Pakistanis living abroad sent 2.5 billion US dollars (£2 billion) home in March, responding to the cash-strapped government’s appeal for more hard currency remittances, the country’s central bank said on Monday.
The sum represents a 27.4% increase compared with February and is the highest in the past seven months, according to a tweet by the State Bank of Pakistan.
The announcement offers some hope for improving Pakistan’s ailing economy, officials said.
The remittances came mainly from Pakistanis living in the United States, Britain and the Middle East.
Pakistan is grappling with one of its worst economic crises, exacerbated by last summer’s devastating floods that killed 1,739 people, destroyed two million homes and caused 30 billion dollars (£24 billion) in damage.
The impoverished country has also been hit by a wave of violence, which last week prompted top political and military leaders to order new operations against the Pakistani Taliban, a militant group that is separate but allied with the Afghan Taliban.
The Pakistani Taliban have stepped up attacks on security forces since unilaterally ending a ceasefire with the government last November.
Pakistan is in the final phase of talks with the International Monetary Fund to secure a crucial instalment of a 1.1 billion dollar (£885 million) loan from a 6 billion dollar (£4.8 billion) bailout package.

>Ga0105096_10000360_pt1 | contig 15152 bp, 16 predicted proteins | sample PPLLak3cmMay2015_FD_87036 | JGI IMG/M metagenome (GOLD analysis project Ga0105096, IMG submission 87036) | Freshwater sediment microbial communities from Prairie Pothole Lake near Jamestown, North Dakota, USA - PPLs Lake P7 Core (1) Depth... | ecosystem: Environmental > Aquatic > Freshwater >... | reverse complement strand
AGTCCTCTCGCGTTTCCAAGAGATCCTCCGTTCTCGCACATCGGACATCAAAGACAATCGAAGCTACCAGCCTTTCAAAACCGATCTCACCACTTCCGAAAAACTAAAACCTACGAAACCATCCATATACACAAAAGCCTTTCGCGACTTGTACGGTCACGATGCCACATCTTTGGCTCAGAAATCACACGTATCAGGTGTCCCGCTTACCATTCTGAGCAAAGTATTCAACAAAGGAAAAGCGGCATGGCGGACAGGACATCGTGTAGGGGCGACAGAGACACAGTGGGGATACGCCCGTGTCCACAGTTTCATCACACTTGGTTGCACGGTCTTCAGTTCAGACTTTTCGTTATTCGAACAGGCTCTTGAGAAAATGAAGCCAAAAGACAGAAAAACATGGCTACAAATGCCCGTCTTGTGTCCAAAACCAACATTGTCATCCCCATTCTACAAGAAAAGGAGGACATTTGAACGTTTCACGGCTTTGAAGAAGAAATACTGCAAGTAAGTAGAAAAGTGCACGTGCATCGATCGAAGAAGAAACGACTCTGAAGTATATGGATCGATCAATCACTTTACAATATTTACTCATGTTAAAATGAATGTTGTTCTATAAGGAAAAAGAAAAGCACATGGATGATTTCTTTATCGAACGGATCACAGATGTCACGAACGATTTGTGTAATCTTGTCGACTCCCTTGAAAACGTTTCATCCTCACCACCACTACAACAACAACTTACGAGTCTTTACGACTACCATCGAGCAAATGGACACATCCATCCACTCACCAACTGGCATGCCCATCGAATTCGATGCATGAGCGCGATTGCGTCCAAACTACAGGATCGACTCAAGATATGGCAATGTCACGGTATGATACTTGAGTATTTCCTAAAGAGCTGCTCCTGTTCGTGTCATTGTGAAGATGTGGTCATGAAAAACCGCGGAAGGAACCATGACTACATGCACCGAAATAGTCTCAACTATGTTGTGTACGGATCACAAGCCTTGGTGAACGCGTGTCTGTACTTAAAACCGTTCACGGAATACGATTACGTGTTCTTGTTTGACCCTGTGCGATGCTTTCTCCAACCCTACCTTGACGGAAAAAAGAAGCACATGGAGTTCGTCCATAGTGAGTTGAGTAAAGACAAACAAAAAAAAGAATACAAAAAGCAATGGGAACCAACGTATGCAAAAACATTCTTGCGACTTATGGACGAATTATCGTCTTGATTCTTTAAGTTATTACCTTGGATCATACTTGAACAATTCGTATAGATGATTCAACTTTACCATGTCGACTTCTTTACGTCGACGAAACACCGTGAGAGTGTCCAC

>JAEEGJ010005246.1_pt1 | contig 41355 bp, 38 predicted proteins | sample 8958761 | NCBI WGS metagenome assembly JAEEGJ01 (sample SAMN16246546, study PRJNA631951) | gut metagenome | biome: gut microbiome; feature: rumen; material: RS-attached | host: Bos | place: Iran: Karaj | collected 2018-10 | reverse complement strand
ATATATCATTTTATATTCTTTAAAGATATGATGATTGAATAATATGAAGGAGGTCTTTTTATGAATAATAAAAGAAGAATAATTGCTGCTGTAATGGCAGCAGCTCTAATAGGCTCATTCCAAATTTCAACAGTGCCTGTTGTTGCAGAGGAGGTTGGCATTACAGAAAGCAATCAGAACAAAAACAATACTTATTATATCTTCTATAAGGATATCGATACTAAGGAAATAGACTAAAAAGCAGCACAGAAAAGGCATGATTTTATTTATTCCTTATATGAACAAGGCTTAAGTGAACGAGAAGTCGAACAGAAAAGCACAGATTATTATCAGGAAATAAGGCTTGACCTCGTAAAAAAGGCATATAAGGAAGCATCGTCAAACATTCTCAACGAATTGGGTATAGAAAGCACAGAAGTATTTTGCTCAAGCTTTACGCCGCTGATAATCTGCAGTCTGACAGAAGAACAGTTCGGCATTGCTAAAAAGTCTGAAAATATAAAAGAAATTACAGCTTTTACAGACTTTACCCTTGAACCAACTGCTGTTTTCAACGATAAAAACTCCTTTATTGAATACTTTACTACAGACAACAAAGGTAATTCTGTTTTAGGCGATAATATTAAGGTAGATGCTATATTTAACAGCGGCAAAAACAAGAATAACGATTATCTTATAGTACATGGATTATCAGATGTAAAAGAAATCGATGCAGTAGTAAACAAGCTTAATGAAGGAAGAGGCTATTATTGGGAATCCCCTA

The tranche has been on hold since December over Pakistan’s failure to meet the terms of a previous deal, signed in 2019 by then-prime minister Imran Khan.
Economists fear a failure to get the IMF loan would spark a surge in inflation. About 21% of Pakistan’s 220 million people live in poverty.
Prime Minister Shahbaz Sharif has blamed Mr Khan, now opposition leader, for much of the economic demise, saying the former cricket star turned Islamist politician violated the terms of the 2019 agreement with the IMF.
Mr Sharif has also asked his finance minister, Ishaq Dar, to forgo a trip to Washington on Monday for the annual meeting of the World Bank and the IMF because of the country’s dire economic crisis. Mr Dar will join the gathering virtually instead.
Mr Khan was ousted in a no-confidence vote in Parliament in April 2022 and has demanded Mr Sharif schedule early elections.
In a speech to politicians on Monday, Mr Dar accused Mr Khan of intentionally deepening the crisis to harm the country.
“We will put Pakistan back on the path of progress,” he said, claiming that Pakistan managed to avoid default “by the grace of God” and “because of the timely measures” taken by Mr Sharif’s administration.
Foreign exchange reserves, which last month fell below 3 billion dollars (£2.4 billion), have also witnessed an improvement and now stand at 9 billion (£7.2 billion), Mr Dar added.